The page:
The Alps and Alplets tour – Part VI – Bormio

My wife and I have spent the last 10 days driving around in Europe, so I thought I would blog about the fun we had and tell you all the things you really need to know if you ever find yourself in very specific places in Northern Italy, Switzerland and the tiniest southern tip of Austria.

Part VI – Bormio

The jewel in the crown of our holiday planning was the Stelvio Pass – famously voted by Top Gear as the best driving road in Europe. I’d had an itch to drive it ever since that episode, and now was our chance. Mario had struggled enough with the slopes going up the Alps on the way to St Moritz, so as you can probably imagine, the 48 hairpin turns of the Stelvio pass, ascending 5000ft in 10 miles gave his little engine quite the workout. The views speak for themselves on the pass, so I won’t wax too lyrical about them here, but there is something unbelievable about driving up the side of a mountain while all around you there seems to be nothing but sheer rock face, and snow-capped peaks. It’s certainly beyond what we would consider a normal driving experience in the UK. There’s simply nothing to touch it. Mario, by this point, was becoming my hero – navigating turns well and proving a joy to steer, which was a blessed relief given how precarious some of the roads were. My fear about this particular part of the drive was that it couldn’t hope to live up to my expectations. Well, it shattered them.

The view from Stelvio

The view from Stelvio

There is, of course, one major downside to taking in the views when driving alongside a 2,000 ft drop, and that is that you really have to try to keep the car moving up the mountain at about 40mph, rather than falling off the drop, and moving (well, falling) down it at closer to 100. The views were spectacular but the very nature of driving the pass means that you can’t drink them in the way you might like to. I was alright though, because soon we would be at the top and I could look back over the entire place from the top of the world (sort of). Turns out, of course, that when you get to a certain height (in our case about 100m from the top of the pass) clouds start hanging about. And one was hanging about at the top of our drive, much like a Verbanian or Oggebbioan teenager in front of a supermarket. Still, the advantage of clouds is that by and large you can see them coming, so we stopped early and took in the views from a slightly lower vantage point, and it certainly didn’t disappoint.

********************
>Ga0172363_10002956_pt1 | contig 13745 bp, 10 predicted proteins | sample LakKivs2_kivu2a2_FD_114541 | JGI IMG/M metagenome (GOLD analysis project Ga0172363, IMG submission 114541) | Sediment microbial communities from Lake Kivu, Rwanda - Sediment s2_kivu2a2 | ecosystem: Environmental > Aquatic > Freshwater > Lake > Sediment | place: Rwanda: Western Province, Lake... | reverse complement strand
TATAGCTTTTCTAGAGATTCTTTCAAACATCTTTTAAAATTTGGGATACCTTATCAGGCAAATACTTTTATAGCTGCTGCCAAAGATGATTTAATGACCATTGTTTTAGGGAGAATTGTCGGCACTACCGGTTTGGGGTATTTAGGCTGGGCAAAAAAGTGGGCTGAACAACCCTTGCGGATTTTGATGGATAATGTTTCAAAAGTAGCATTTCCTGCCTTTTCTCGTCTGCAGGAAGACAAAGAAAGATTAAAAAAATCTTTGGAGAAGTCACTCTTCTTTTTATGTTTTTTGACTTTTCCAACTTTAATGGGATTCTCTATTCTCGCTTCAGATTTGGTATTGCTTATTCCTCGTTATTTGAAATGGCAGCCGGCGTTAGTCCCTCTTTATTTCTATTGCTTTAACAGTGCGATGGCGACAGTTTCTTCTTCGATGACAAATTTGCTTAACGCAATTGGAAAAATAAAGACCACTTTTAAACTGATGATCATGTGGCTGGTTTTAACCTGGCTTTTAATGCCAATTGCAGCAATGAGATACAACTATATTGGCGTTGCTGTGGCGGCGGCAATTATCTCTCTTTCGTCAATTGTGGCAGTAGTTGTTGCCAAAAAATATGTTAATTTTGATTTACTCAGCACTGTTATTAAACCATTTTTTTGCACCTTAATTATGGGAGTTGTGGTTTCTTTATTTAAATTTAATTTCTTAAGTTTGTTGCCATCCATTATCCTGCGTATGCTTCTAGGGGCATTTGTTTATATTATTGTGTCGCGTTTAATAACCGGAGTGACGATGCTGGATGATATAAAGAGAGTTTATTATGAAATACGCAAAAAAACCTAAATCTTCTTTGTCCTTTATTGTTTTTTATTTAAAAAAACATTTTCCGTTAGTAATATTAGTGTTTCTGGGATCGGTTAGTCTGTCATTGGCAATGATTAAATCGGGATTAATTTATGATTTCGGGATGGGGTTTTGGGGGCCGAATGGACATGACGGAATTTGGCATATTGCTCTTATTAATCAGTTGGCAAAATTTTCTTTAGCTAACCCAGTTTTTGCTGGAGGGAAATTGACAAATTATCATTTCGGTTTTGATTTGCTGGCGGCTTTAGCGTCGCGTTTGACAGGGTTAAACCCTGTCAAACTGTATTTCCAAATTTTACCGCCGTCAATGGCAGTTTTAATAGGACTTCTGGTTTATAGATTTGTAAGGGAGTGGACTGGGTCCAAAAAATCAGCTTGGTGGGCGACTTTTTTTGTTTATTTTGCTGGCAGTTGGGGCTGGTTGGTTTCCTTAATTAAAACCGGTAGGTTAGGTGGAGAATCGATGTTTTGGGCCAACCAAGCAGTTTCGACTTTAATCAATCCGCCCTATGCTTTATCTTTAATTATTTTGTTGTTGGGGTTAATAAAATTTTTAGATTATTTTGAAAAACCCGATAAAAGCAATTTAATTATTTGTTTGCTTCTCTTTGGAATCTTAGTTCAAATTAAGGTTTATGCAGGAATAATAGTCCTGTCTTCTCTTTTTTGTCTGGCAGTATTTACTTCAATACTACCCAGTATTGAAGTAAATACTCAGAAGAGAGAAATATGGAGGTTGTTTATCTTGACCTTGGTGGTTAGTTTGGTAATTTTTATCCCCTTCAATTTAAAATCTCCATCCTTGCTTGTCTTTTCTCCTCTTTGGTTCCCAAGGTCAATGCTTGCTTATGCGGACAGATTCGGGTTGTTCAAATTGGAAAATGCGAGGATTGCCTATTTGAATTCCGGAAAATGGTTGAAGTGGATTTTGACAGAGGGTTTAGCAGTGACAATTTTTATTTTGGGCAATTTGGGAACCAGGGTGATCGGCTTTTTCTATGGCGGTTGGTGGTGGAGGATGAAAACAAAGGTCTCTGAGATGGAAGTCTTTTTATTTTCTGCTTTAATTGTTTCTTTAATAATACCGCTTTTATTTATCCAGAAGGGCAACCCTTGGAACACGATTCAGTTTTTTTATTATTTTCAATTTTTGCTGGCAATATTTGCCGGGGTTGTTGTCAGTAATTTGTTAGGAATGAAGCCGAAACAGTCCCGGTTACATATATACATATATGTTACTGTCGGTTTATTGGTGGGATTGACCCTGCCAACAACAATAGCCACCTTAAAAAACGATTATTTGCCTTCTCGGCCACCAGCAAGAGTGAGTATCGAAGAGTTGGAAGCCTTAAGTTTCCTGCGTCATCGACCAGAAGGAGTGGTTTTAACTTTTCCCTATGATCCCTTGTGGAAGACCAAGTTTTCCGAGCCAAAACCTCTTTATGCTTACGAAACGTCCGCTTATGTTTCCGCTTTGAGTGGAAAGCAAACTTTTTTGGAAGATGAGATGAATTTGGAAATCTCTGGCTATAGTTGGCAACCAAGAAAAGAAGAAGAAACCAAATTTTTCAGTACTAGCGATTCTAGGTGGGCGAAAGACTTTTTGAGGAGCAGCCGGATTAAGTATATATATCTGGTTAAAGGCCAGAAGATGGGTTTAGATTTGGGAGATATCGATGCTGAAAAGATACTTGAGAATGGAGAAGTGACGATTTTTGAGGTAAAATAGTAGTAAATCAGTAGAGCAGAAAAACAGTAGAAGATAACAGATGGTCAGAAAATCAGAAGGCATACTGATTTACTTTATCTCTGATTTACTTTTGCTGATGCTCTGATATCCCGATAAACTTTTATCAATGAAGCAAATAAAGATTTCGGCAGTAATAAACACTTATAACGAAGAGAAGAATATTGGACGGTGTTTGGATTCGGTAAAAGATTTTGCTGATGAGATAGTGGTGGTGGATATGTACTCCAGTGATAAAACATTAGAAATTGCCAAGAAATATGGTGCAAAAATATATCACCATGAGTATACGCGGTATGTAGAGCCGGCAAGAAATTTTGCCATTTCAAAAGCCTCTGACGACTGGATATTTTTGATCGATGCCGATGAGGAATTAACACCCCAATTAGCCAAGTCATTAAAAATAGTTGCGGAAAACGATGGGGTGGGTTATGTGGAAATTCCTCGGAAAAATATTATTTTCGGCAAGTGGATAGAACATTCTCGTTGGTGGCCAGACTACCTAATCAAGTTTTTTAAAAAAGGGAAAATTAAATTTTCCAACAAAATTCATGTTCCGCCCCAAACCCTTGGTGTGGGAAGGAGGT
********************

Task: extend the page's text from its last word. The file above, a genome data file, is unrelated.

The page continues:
Reaching turn number 48, I was clasped by a sense of having actually achieved a driving feat, if such a thing exists. Looking back on it, it really wasn’t all that difficult; I went in a straight line for a bit and then turned the wheel, but nevertheless, it felt (not for the first time on the roads during this holiday) nice to still be alive. I thought the fun was over as we reached the top, but (of course) once we’d come up, we had to then come back down. Perhaps unsurprisingly, there were another 40 or so turns to negotiate on the way back down the other side of the mountain, which again provided breathtaking views of the landscape. This entire holiday was becoming a feast for the eyes, and I was truly stuffed by the time we arrived in Bormio.